The Cleveland Bay Purification Plant (CBPP) was first commissioned in 1988 as an activated sludge plant with a nominal design capacity of 126,000 EP. A sludge digestion train was later added and commissioned in 1994.
The introduction of a load based licence from the regulators, now Department of Environment Heritage and Protection (DEHP), in September 2005 necessitated a further technology upgrade to meet licensed conditions and to provide effluent re-use capability.
The load based licence led to the plant being upgraded to a membrane bioreactor (MBR) plant in 2008, resulting in the retrofitting of an ultrafiltration system (immersed membrane cassettes) into two existing clarifiers, including supporting infrastructure. However, for various historical reasons and government level decisions of the time, the upgraded plant was not able to meet the licensed conditions under all scenarios.
The plant's current ability to meet the licensed conditions is limited as follows:
- The licence requires the plant to fully treat sewage inflows up to 1,007 litres per second (L/s), equivalent to 3 times design average dry weather flows (3ADWF); the plant capacity is limited to 530L/s (1.58ADWF) due to the insufficient volume of the installed membrane system, resulting in sewage bypassing the ultrafiltration system; and
- The licence requires the plant to screen all inflows above 1,007L/s before discharging to receiving environment; the plant can receive flows as high as 2,014L/s and the current configuration of the plant can give rise to unintended bypasses of unscreened sewage to the receiving environment; and
- The plant's configuration lacks redundant capabilities conceivably giving rise to plant failure and breach of licence conditions; the conduct of planned repairs and maintenance activities requires detailed planning prior to implementation and the occurrence of component failures increases the risks to personnel and chance of licence breach during reactive repair and maintenance activities.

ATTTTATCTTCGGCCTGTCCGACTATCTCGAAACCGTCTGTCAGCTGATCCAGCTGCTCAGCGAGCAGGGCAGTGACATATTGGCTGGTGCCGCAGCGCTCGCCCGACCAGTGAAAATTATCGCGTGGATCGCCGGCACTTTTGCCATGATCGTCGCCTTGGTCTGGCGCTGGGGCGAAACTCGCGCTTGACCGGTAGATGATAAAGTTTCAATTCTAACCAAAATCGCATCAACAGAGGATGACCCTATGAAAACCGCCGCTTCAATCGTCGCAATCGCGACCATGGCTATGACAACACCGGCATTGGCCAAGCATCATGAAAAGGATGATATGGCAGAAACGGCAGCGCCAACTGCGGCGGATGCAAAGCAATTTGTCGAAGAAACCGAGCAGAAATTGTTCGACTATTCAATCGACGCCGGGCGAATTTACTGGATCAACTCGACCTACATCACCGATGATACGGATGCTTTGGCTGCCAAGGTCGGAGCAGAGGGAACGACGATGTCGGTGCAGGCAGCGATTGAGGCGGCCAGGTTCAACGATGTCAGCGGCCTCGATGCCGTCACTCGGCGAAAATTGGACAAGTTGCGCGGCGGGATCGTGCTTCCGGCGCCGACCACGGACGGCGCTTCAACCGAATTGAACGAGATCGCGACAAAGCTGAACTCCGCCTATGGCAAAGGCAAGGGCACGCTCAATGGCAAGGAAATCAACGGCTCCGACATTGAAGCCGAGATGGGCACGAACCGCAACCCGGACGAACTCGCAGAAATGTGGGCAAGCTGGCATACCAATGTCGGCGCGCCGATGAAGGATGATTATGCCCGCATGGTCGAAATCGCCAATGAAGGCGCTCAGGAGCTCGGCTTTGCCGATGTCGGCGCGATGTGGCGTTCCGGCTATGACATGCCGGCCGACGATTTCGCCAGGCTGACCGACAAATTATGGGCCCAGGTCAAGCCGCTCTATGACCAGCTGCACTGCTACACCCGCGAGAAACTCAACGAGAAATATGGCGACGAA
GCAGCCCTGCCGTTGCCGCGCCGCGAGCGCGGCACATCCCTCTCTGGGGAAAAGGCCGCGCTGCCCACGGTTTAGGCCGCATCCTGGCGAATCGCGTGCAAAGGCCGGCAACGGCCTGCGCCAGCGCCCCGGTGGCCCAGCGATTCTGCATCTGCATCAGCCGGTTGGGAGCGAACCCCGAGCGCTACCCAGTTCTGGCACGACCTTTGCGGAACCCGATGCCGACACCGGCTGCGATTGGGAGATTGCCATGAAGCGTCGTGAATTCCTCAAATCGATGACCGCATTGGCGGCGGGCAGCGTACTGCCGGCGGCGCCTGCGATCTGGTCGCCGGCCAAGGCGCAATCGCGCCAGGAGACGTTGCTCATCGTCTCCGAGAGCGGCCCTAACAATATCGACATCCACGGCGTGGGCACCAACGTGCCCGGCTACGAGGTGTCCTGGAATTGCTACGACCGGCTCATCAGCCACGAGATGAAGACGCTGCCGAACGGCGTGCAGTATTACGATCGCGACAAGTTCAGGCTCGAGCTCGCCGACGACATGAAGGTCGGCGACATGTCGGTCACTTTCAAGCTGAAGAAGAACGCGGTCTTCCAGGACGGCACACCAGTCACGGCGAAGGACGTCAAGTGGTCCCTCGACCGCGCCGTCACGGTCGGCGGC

The consequence of these limitations is that the plant, in wet periods (i.e. when inflow is greater than 530L/s) cannot meet the licence requirements to fully treat all flow up to 1,007L/s and meet the prescribed concentration limits in the licence for full treatment. Also, the plant currently cannot fully screen all flows above 1,007L/s and modifications to the screens are required to ensure licence compliance.
Council has, in two separate planning reports, explored numerous options to economically resolve the non-compliance at the CBPP. At its 22 September 2015 meeting, Council resolved to proceed with an upgrade to the CBPP to address the items identified above.
The approved work is focused on the liquid stream and includes constructing a new membrane (ultrafiltration) tank, carrying out upstream and downstream upgrades for hydraulic flow and screening, upgrading the hydraulic capacity of the outfall pipeline to meet full flows, and consequential modifications to odour, noise and solids stream assets to ensure the plant maintains regulatory compliance in all regards.
The project is jointly funded by the State Government and the Townsville City Council. For more information on the project please go through the 'TCC Wastewater Treatment Cleveland Bay' page under 'Project Documents' or visit the Townsville City Council website: www.townsville.qld.gov.au
Opportunities on the Project will be released soon.SHOW LESS